GUEST ESSAY: The case for acknowledging — and bridging — the security gap between IT vs OT

By Christopher Britton

My many years working with companies dealing with significant disruptions in the cybersecurity space has taught me a lot. The more I learn, the more I understand the inherent vulnerabilities facing organizations across the world.

Related: Biden cybersecurity order makes an impact

The convergence of information technology (IT) and operational technology (OT) is a double-edged sword for critical infrastructure sectors – despite all its benefits, IT/OT convergence is not without its risks. These risks have become even more pronounced as ransomware attacks reach record-breaking highs.

Critical infrastructure sectors, such as energy and water, have never seemed more in the crosshairs – so much so that they have become the focus of recent Biden administration cybersecurity initiatives. In case of crisis, organizations need a plan, which begins with alignment between teams.

 Crossing the Chasm

It has been more than a decade since Gartner first highlighted the challenges and benefits of IT/OT convergence. The promises of IT/OT convergence include lower costs, enhanced performance and the orchestration of systems through integration and automation, but the challenges include increased complexity, limits with scalability, and new cybersecurity risks. For example, OT environments include devices installed with legacy operating systems, which can be difficult to integrate and secure.

Fundamentally, IT and OT functions are managed by different teams with different priorities. An OT manager is more concerned with reliable solutions to monitor processes in industrial environments, while an IT security admin is more interested in implemented controls to reduce the risk of an attack.


Historically, the Purdue model (PERA) popularized the approach of physically isolating IT and OT networks from one another and protecting this gap with a demilitarized zone (DMZ). However, the widespread adoption of big data analytics and the recent rise of industrial IoT devices are two examples of technology trends that require greater communication between these networks – and within organizations, their respective departments.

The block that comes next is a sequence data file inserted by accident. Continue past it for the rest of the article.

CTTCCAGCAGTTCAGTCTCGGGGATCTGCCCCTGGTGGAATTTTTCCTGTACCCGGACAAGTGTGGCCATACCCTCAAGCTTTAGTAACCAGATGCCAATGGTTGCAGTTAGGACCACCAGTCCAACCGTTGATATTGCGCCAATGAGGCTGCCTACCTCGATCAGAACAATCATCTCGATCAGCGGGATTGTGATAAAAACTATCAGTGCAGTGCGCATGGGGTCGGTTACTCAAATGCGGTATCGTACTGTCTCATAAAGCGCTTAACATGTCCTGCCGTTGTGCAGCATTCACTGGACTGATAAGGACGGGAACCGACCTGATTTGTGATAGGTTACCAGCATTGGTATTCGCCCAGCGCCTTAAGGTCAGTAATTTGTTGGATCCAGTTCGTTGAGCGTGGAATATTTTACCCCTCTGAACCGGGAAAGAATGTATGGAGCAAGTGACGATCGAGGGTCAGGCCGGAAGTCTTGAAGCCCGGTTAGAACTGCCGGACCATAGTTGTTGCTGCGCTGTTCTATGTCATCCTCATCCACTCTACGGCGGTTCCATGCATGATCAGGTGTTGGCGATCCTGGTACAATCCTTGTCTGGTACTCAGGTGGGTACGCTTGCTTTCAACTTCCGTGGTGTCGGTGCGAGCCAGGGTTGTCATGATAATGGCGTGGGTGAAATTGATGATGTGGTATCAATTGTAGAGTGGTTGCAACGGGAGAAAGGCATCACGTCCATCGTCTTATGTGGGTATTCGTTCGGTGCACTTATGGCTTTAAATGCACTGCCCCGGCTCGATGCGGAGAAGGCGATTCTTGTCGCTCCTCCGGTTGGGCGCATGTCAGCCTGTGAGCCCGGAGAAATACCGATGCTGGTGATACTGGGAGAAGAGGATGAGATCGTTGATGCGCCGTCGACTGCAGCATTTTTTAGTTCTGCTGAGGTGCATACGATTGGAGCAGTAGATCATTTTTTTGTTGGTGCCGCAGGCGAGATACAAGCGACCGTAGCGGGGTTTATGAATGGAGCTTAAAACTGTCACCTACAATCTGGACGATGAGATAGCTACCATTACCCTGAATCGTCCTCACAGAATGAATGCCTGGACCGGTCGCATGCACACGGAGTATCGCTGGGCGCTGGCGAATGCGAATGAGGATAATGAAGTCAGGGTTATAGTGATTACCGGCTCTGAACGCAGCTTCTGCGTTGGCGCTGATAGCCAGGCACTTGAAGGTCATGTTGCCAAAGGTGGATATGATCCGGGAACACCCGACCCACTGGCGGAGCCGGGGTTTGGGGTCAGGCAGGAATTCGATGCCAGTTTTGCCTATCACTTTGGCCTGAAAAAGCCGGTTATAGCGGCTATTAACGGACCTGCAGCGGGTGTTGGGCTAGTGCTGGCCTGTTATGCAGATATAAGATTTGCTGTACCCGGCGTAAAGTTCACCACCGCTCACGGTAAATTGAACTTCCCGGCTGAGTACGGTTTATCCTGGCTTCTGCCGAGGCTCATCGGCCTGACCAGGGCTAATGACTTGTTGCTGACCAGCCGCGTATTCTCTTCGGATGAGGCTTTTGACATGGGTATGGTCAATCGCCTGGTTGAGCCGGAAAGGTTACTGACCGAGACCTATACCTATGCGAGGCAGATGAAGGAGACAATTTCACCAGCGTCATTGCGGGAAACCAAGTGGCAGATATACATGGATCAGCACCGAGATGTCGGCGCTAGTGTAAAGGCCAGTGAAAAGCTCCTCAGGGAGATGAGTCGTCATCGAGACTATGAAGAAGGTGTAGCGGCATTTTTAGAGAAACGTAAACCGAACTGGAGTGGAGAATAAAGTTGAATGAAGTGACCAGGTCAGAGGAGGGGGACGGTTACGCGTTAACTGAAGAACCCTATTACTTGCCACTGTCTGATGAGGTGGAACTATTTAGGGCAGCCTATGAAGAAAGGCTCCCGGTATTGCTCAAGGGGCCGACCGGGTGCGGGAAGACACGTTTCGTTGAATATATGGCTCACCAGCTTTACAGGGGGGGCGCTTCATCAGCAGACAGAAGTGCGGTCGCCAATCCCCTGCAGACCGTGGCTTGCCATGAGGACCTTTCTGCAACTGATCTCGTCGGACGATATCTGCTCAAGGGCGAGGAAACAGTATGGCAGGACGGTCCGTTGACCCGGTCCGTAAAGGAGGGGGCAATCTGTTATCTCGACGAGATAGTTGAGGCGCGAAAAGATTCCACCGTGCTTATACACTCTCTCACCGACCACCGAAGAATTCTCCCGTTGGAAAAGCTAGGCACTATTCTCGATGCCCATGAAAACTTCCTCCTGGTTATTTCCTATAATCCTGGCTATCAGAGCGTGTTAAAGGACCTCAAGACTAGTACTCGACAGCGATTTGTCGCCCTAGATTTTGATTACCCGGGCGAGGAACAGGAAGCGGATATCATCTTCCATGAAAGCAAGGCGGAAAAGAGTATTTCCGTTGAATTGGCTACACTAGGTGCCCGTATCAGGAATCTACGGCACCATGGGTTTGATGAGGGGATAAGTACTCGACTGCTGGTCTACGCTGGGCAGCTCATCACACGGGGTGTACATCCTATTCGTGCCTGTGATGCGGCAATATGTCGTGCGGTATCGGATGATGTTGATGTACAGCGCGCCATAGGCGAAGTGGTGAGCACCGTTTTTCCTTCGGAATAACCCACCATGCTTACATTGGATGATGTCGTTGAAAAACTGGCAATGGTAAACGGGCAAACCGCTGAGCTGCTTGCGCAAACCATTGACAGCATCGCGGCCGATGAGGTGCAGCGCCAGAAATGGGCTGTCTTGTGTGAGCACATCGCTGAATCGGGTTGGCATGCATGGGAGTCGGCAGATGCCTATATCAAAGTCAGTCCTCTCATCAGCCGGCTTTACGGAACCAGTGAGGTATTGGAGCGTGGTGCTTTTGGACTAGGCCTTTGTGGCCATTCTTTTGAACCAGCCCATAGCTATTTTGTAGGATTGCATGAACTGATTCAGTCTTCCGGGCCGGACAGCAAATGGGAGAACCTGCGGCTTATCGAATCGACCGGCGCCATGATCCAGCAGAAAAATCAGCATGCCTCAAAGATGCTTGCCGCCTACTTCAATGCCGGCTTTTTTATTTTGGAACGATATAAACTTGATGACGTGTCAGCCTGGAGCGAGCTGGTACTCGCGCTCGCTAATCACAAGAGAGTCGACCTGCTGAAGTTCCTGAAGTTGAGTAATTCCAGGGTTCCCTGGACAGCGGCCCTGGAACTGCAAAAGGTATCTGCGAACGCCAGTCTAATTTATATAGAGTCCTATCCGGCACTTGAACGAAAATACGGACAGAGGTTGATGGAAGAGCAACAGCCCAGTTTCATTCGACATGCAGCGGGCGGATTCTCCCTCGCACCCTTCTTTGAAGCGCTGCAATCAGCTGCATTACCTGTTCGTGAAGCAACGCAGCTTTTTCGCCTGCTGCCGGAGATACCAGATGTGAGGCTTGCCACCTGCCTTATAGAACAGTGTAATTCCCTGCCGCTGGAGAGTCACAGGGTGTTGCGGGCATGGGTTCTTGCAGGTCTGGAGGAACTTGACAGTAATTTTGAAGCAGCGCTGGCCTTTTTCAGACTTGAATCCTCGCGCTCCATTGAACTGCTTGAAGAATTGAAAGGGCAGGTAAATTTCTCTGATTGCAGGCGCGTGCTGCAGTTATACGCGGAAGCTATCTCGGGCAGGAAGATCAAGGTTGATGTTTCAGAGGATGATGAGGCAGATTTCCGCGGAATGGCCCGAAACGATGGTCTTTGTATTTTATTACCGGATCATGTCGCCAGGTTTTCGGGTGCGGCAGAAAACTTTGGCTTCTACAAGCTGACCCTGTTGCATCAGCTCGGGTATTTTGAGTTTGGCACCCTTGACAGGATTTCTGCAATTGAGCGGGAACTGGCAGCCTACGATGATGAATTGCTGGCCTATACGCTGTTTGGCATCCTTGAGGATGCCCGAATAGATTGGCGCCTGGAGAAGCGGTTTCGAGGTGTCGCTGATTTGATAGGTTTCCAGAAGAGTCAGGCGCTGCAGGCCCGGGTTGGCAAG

The Mirai botnet is a good example of why organizations should be taking industrial IoT security seriously. In 2016, Mirai compromised as many as 2.5 million IoT devices (predominately IP security cameras with default settings) to launch some of the largest and most disruptive distributed denial of service (DDoS) attacks of all time.

 A New Wave of Attacks

The risk of botnet infection seems bland compared to the recent surge in ransomware attacks, which are far more disruptive and costly. According to the Identity Theft Resource Center, ransomware attacks doubled in 2020 and again in 2021.

In 2021, the Colonial Pipeline ransomware attack became the poster child for ransomware. In addition to paying a $5 million ransom, Colonial Pipeline proactively shut down its OT environment to prevent the attack from spreading. The shutdown resulted in a week-long gas crisis through most of the Southeastern United States, demonstrating how devastating an attack on critical infrastructure could be. The FBI has warned that the next generation of ransomware attacks could emerge as even more destructive killware.

Build Communication Channels, Not Silos

It is important to realize that IT/OT convergence is just as much about the human element as it is about technology. Imagine how these functions need to be aligned during a crisis: there are two teams managing the response to two environments. An organization cannot afford to lose time because teams are not communicating in real time. An organization cannot afford to lose time because there is no clear operational picture. An organization cannot afford to lose time because these is no playbook guiding these teams.

Over time, there has been a marked increase in crises, especially in the energy sector. And it seems like the waves keep building – it can be overwhelming. With a crisis management platform like In Case of Crisis 365, teams have up to the minute intelligence about what is happening relevant to a crisis. Teams are assembled quickly, and they have immediate access to the most up-to-date and approved language, plans, and other mission critical information amid a crisis.

Regardless of how you do it, it is critical that you develop a structure that drives YOUR organizations to create issue specific crisis plans with prompts and playbooks to bring order to the chaos of crisis. The first step is tearing down silos to bring teams together.

About the essayist: Christopher Britton (Chris) is the General Manager and a founding executive with RockDove Solutions, the developer of the award-winning crisis management platform, In Case of Crisis 365.  Chris has been a frequent presenter, podcast and media interview guest, and publisher of hundreds of articles and blogs. 


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